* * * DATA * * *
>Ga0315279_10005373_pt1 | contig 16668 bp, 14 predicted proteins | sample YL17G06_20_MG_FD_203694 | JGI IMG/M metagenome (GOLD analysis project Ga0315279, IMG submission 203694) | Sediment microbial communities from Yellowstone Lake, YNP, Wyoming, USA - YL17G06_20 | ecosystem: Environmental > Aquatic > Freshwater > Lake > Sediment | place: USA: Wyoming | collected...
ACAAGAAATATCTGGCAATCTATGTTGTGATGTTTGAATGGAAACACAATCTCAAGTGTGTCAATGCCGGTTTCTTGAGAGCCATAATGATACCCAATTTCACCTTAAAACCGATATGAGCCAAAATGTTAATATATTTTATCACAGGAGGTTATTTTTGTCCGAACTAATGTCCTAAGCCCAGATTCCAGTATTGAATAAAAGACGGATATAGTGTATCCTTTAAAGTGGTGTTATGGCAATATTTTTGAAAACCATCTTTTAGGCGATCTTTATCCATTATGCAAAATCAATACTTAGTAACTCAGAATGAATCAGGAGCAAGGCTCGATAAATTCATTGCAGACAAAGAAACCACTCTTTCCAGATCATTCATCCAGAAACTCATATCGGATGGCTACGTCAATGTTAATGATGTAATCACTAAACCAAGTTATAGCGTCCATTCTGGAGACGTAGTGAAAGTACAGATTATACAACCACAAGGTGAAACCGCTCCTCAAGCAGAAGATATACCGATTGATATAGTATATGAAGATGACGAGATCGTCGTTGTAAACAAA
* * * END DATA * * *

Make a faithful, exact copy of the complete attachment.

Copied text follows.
>Ga0315279_10005373_pt1 | contig 16668 bp, 14 predicted proteins | sample YL17G06_20_MG_FD_203694 | JGI IMG/M metagenome (GOLD analysis project Ga0315279, IMG submission 203694) | Sediment microbial communities from Yellowstone Lake, YNP, Wyoming, USA - YL17G06_20 | ecosystem: Environmental > Aquatic > Freshwater > Lake > Sediment | place: USA: Wyoming | collected...
ACAAGAAATATCTGGCAATCTATGTTGTGATGTTTGAATGGAAACACAATCTCAAGTGTGTCAATGCCGGTTTCTTGAGAGCCATAATGATACCCAATTTCACCTTAAAACCGATATGAGCCAAAATGTTAATATATTTTATCACAGGAGGTTATTTTTGTCCGAACTAATGTCCTAAGCCCAGATTCCAGTATTGAATAAAAGACGGATATAGTGTATCCTTTAAAGTGGTGTTATGGCAATATTTTTGAAAACCATCTTTTAGGCGATCTTTATCCATTATGCAAAATCAATACTTAGTAACTCAGAATGAATCAGGAGCAAGGCTCGATAAATTCATTGCAGACAAAGAAACCACTCTTTCCAGATCATTCATCCAGAAACTCATATCGGATGGCTACGTCAATGTTAATGATGTAATCACTAAACCAAGTTATAGCGTCCATTCTGGAGACGTAGTGAAAGTACAGATTATACAACCACAAGGTGAAACCGCTCCTCAAGCAGAAGATATACCGATTGATATAGTATATGAAGATGACGAGATCGTCGTTGTAAACAAA